A Farewell to The King


frontIn August of 2005, 19-year-old pitching phenom Felix Hernandez made his Major League debut with the Seattle Mariners. The youngest player in the Major Leagues at the time, his teammate on that club was 42-year-old pitcher Jamie Moyer – then the oldest player in the American League.

Moyer played parts of 11 seasons in Seattle, from 1996-2006. Pitching for some of the most explosive offensive teams in Major League history, the consummate “Crafty Lefty” became an unlikely Ace. He passed Hall-of-Famer Randy Johnson in May of 2005 and had extended his franchise record for career victories to 145, when he was unceremoniously traded in 2006 – clearing the way for Hernandez to assume the role as the club’s #1 starter.

The end of the 2019 season marks the end of the “King Felix Era” in Mariners history. Unfortunately, despite his own meteoric rise into one of the most dominant pitchers in the game, Mariners management failed to ever build a competitive team around their superstar. In his 15 seasons with the ballclub, the Mariners finished in last or next-to-last place in their division 10 times. They had five winning seasons but finished as high as 2nd place in the AL West only twice. The closest they came to the playoffs was 2016, when they finished 4 games out of the wildcard race.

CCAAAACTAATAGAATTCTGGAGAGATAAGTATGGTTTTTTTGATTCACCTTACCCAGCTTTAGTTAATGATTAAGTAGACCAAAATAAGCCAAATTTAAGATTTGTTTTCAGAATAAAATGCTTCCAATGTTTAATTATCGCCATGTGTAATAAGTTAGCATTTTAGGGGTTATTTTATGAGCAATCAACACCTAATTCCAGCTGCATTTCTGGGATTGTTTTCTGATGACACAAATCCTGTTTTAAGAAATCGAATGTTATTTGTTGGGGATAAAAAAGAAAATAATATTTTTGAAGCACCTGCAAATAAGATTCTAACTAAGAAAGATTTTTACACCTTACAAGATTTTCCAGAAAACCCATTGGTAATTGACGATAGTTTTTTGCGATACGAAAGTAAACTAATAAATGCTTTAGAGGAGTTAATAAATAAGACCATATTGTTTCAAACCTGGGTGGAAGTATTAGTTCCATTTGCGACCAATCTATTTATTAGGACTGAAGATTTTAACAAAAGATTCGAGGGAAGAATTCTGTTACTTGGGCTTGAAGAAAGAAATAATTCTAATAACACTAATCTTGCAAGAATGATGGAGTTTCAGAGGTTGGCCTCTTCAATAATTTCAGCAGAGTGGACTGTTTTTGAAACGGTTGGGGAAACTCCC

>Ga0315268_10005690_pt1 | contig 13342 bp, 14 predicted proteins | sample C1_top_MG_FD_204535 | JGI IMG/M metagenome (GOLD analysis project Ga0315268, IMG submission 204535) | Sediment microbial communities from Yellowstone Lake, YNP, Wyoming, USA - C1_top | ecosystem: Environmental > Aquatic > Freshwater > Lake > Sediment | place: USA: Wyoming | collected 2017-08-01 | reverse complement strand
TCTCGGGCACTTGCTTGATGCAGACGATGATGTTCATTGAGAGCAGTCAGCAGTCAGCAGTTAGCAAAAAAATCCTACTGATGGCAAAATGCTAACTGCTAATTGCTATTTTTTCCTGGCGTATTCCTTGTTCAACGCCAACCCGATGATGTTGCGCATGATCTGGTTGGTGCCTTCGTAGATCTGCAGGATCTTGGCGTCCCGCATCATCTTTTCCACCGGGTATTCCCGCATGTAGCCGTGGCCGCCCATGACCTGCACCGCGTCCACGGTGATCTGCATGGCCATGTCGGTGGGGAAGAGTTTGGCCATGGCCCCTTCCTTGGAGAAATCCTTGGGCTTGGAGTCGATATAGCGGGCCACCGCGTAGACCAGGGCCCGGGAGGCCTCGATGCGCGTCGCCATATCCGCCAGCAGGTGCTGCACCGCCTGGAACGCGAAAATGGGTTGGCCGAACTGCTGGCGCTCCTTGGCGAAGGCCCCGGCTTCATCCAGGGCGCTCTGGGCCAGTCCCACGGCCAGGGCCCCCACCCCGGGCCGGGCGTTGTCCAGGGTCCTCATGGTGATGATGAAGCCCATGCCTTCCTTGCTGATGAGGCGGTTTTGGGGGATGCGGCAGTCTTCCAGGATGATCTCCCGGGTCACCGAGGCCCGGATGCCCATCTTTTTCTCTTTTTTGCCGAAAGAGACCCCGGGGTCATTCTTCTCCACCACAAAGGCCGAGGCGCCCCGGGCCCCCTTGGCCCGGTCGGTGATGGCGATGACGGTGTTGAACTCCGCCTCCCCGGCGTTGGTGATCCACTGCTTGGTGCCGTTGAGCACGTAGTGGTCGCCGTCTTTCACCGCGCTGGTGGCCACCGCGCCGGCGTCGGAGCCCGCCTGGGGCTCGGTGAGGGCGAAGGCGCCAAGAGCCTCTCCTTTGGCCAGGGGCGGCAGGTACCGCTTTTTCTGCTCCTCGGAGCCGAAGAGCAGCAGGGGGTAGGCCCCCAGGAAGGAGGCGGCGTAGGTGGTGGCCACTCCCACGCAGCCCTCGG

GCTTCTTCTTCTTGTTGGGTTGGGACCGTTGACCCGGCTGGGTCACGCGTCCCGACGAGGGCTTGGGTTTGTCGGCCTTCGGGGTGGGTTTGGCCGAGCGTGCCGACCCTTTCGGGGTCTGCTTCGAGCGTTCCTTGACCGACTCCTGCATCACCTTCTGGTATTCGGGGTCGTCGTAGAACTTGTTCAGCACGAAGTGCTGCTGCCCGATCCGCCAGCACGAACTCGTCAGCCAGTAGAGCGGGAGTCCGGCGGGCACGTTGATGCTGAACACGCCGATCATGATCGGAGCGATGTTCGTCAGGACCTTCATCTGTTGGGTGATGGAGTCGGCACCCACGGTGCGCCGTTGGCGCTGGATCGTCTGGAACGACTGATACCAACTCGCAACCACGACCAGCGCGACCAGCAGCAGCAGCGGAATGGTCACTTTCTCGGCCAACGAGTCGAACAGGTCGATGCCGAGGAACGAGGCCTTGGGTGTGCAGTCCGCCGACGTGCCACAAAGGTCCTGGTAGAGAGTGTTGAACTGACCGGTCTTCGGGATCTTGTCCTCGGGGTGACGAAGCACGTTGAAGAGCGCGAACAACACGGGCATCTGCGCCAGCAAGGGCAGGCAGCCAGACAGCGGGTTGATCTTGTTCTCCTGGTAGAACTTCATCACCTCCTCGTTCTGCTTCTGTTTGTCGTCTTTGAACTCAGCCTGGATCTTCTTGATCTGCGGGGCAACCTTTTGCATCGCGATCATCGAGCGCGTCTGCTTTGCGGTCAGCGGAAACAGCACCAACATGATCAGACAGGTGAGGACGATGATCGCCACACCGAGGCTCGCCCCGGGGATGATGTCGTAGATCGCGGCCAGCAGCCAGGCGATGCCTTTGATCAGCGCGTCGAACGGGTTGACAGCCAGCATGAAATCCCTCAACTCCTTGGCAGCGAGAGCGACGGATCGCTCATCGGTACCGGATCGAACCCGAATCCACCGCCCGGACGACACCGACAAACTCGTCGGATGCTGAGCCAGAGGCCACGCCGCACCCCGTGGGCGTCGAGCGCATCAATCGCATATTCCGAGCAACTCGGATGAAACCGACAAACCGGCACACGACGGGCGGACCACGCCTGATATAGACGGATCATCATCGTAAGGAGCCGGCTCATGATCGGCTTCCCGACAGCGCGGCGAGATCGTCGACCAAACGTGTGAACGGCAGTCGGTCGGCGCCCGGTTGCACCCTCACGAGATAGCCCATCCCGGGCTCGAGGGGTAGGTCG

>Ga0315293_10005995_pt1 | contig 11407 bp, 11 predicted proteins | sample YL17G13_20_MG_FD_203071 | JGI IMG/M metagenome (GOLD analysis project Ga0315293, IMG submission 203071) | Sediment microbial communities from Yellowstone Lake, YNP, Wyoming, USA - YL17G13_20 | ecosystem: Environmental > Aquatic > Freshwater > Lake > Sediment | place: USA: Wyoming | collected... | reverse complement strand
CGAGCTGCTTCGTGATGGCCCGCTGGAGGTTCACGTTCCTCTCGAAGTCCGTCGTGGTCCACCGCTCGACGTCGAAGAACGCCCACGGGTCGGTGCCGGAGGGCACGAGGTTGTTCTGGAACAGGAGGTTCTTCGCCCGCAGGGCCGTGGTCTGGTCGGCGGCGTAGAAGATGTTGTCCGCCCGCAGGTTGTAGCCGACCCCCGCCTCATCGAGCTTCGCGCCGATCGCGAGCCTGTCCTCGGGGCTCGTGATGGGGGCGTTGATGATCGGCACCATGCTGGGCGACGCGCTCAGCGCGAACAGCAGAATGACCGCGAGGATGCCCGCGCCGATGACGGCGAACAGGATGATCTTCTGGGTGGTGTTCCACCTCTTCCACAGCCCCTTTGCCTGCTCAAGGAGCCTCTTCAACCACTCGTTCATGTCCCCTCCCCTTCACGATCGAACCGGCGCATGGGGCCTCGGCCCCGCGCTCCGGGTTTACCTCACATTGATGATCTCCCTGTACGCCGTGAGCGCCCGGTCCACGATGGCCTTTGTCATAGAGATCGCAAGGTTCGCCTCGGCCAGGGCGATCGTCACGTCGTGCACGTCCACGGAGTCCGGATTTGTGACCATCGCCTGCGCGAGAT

Throughout his career with the Mariners, Hernandez was at his best while the rest of the team was at its worst. Not long ago, King Felix was the King of the Quality Start, consistently giving his team a better chance to win games than any other pitcher in the league.

Unfortunately, the anemic Seattle offense managed to score only 2 or fewer runs in a whopping 36% of their Ace’s career starts, easily denying him dozens more wins. His lone Cy Young Award in 2010 was disputed by many for his 13-12 win-loss record, but in nearly HALF (15) of his 34 starts that year, the anemic M’s offense failed to score as many as 3 runs in support of their Ace.

Felix Hernandez started 418 total games for the Mariners in his career. He finished with 169 wins and 136 losses (.554 win%.) In addition to his 2010 Cy Young Award, the 7-time All-Star finished 2nd twice and in the top-10 a total of six times. Had the M’s scored more than 2 runs in 10 of his 2014 starts, chances are he would have won it a second time. He never won 20 games in a season.